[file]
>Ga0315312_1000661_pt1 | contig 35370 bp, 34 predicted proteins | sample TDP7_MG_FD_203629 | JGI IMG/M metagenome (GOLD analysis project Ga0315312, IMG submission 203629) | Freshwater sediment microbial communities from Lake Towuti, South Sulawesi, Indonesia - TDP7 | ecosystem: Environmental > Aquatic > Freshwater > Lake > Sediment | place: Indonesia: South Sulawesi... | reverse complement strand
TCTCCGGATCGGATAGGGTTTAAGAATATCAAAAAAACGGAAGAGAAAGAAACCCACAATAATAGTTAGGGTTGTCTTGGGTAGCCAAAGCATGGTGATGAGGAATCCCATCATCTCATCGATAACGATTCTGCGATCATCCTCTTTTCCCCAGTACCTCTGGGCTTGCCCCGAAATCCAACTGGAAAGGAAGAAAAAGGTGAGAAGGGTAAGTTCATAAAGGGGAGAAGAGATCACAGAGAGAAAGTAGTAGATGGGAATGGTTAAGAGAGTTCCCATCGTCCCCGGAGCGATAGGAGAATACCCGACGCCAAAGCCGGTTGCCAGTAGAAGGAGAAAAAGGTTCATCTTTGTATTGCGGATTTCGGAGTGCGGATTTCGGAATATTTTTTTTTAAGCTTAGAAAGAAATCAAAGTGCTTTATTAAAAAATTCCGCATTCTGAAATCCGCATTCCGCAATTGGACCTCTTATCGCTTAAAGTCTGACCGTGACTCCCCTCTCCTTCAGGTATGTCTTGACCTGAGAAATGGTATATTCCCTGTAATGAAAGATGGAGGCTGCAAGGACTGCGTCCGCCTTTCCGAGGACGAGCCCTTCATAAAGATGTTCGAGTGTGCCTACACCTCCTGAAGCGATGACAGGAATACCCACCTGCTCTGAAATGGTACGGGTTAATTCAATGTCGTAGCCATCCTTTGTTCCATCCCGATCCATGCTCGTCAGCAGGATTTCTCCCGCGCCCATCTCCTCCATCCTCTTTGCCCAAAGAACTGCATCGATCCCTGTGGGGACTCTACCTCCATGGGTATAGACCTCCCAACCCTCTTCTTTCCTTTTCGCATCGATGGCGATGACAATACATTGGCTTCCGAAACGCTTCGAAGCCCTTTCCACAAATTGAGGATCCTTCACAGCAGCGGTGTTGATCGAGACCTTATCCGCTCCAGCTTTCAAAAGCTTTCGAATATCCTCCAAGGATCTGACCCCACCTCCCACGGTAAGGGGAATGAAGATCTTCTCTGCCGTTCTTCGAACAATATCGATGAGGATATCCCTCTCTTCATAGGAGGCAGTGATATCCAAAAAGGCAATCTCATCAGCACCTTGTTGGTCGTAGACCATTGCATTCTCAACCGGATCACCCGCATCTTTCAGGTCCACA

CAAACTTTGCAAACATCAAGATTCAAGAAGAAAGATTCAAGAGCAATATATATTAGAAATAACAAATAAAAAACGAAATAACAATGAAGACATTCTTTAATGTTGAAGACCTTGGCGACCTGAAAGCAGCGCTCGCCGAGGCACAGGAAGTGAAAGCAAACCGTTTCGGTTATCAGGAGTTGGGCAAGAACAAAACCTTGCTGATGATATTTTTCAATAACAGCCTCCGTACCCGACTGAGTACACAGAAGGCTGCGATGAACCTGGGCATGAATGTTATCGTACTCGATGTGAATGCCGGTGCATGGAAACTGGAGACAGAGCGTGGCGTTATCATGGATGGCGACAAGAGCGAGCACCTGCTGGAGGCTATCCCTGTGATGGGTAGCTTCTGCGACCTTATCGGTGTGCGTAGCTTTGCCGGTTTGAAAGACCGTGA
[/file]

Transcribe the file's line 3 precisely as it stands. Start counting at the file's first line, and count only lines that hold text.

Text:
CAAACTTTGCAAACATCAAGATTCAAGAAGAAAGATTCAAGAGCAATATATATTAGAAATAACAAATAAAAAACGAAATAACAATGAAGACATTCTTTAATGTTGAAGACCTTGGCGACCTGAAAGCAGCGCTCGCCGAGGCACAGGAAGTGAAAGCAAACCGTTTCGGTTATCAGGAGTTGGGCAAGAACAAAACCTTGCTGATGATATTTTTCAATAACAGCCTCCGTACCCGACTGAGTACACAGAAGGCTGCGATGAACCTGGGCATGAATGTTATCGTACTCGATGTGAATGCCGGTGCATGGAAACTGGAGACAGAGCGTGGCGTTATCATGGATGGCGACAAGAGCGAGCACCTGCTGGAGGCTATCCCTGTGATGGGTAGCTTCTGCGACCTTATCGGTGTGCGTAGCTTTGCCGGTTTGAAAGACCGTGA